When you become good at something, you can hit a wall in your development. No matter how hard you try, you feel like you can't break through it. Pushing harder doesn't pay off as much as before.
In this case, the solution might be not to add something but actually to remove something.
“It’s only by saying NO that you can concentrate on the things that are really important.”
— Steve Jobs
Our habits and what we believe in determine 90% of our actions. To be a successful developer, we must become successful first in thoughts and then in actions.
By giving up certain habits and beliefs, you create space and time for the better.
Stop thinking that there is no other way that you know.
Be open to new ideas. If you are a rigid fanatic of your beliefs, then you voluntarily put yourself in a prison closed to new and exciting ideas and knowledge.
Stop thinking that you were not born to be good at something. Your brain is flexible and it’s designed to adapt. So you can change.
You can become great at math, algorithm complexity, system architecture, dev ops, focusing, communications, discipline, and anything else you can imagine. But you have to put in enough effort to make it happen.
“To keep the body in good health is a duty... otherwise we shall not be able to keep our mind strong and clear.”
Our body needs good input to produce good output.
Exercise—whether that’s jogging, biking, going to the gym, cross-country walking, doing pull-ups, or yoga. All of this improves memory and thinking skills and also reduces stress.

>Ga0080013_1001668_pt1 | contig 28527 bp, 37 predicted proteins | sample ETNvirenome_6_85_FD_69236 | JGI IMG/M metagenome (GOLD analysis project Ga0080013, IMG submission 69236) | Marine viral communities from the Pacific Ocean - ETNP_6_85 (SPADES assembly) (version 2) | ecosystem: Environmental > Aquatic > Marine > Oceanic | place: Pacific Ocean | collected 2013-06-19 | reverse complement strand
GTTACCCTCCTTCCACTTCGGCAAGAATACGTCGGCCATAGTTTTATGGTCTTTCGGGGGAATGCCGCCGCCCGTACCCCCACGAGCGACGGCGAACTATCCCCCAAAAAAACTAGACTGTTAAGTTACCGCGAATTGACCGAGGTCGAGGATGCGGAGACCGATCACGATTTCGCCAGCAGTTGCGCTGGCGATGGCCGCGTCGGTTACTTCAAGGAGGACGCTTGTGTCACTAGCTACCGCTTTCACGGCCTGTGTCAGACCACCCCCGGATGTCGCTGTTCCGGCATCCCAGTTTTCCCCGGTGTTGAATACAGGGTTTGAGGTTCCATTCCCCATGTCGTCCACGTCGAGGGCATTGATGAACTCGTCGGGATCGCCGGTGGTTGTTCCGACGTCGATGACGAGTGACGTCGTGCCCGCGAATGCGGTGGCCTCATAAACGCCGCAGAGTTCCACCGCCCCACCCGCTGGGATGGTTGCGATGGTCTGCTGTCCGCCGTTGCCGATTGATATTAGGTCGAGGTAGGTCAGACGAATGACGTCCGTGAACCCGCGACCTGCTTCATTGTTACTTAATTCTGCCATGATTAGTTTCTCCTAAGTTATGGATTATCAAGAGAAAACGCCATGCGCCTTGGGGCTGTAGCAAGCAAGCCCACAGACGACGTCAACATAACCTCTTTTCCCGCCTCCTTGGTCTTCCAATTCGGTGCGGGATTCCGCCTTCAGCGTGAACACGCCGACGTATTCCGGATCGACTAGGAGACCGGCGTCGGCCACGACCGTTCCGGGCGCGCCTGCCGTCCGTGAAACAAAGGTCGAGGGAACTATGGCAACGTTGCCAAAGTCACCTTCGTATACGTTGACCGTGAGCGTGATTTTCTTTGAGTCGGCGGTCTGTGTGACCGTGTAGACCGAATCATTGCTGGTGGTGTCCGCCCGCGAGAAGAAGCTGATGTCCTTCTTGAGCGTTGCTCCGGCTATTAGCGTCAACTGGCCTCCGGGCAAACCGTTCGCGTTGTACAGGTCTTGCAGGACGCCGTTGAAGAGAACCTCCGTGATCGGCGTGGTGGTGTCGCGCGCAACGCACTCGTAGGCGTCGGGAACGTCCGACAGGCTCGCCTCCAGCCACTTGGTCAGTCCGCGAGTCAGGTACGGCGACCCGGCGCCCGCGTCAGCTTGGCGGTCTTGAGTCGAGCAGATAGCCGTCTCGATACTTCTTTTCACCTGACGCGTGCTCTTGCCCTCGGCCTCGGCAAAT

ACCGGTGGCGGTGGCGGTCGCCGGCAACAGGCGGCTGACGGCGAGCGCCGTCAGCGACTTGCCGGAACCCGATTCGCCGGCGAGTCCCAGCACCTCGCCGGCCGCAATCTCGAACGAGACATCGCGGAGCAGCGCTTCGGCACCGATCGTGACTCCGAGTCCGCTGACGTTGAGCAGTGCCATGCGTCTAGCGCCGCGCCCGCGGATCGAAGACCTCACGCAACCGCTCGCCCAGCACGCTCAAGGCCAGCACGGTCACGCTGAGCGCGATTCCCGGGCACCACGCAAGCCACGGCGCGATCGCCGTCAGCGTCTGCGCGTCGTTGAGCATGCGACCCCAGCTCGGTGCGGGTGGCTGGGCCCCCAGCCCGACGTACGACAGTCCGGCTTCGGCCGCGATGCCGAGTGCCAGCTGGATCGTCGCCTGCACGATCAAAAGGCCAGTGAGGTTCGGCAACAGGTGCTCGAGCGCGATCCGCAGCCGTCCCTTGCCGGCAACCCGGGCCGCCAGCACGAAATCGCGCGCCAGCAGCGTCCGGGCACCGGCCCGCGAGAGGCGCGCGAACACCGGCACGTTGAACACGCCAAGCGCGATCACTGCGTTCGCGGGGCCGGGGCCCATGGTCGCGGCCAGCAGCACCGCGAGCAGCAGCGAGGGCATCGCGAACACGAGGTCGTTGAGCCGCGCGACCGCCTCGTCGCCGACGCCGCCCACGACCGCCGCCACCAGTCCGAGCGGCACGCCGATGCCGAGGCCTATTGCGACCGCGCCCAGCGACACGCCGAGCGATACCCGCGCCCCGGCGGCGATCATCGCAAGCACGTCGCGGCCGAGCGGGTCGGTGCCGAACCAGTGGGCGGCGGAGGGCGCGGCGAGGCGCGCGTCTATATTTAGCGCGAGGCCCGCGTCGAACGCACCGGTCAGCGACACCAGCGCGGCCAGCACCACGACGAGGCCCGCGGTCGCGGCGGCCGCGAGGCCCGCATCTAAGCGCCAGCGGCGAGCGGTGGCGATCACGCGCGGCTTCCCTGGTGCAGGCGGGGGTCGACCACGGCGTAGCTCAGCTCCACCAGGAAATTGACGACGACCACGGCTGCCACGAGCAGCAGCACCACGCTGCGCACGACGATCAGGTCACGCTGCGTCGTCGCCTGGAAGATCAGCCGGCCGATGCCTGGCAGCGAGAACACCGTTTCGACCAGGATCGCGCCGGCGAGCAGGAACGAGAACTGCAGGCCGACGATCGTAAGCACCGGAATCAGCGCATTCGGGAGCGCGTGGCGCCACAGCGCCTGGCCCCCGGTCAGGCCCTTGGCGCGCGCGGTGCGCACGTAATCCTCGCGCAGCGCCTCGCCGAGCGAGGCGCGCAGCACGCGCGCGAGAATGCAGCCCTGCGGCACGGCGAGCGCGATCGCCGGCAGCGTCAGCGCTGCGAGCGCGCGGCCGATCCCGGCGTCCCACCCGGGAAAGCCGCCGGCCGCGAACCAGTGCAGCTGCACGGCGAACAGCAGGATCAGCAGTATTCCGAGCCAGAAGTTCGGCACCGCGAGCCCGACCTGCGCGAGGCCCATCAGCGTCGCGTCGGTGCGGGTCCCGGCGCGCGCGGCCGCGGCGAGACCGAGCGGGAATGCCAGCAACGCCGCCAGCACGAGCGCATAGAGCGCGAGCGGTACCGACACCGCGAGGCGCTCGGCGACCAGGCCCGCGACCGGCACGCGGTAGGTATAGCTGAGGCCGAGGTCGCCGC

Avoid health issues. Very few people can enjoy their day and produce great results when they have the flu, not to mention more serious diseases.
Your thoughts affect your health, and your health affects your thoughts. Because they are so connected, you should take care of your health and protect this precious asset.
Exercising regularly, getting proper nutrition, sleeping for 7-9 hours a night, and taking time for meditation will help you uncover your true potential as a person and a developer.
“An arrogant person considers himself perfect. This is the chief harm of arrogance. It interferes with a person's main task in life – becoming a better person.”
— Leo Tolstoy
It’s easy to criticize someone else’s code. It gives you nothing and can only harm your relationships with your team.
It’s difficult to understand someone else’s code, but the benefits will exceed your efforts.
Understanding why the code was written a certain way and not in any other way is more important than the feeling of "I'm smart." Arrogance interferes with learning, teaching, and the ability to be a team player.
“Life begins at the end of your comfort zone.”
— Neale Donald Walsch
Have a mindset of acting to win, not to avoid loss.
Take risks. Take on hard challenges. Get out of your comfort zone. When you play safe, you lose the opportunity to win.
The world is constantly changing, and you cannot succeed if you protect the status quo.
In an attempt to preserve what you have, you put yourself under pressure that slowly grows over time. If pressure is unavoidable, wouldn’t it be wiser to put the pressure toward improving and producing something bigger than you were capable of before?
It is much more fun and rewarding to achieve new results than to protect what you already have. So don’t act because you’re scared to lose—act to win.
“Most people do not really want freedom, because freedom involves responsibility, and most people are frightened of responsibility.”
— Sigmund Freud
Everythings that’s happening to you is the result of your actions or lack of them.
By thinking, “I am responsible for everythings that happens to me,” you gain the power to change it all. If you refuse to take responsibility for the past, you lose your ability to affect the future.
No more complaints—complaints rob you of believing that you can change the situation.
No more blaming others—blaming robs you of the ability to affect the situation.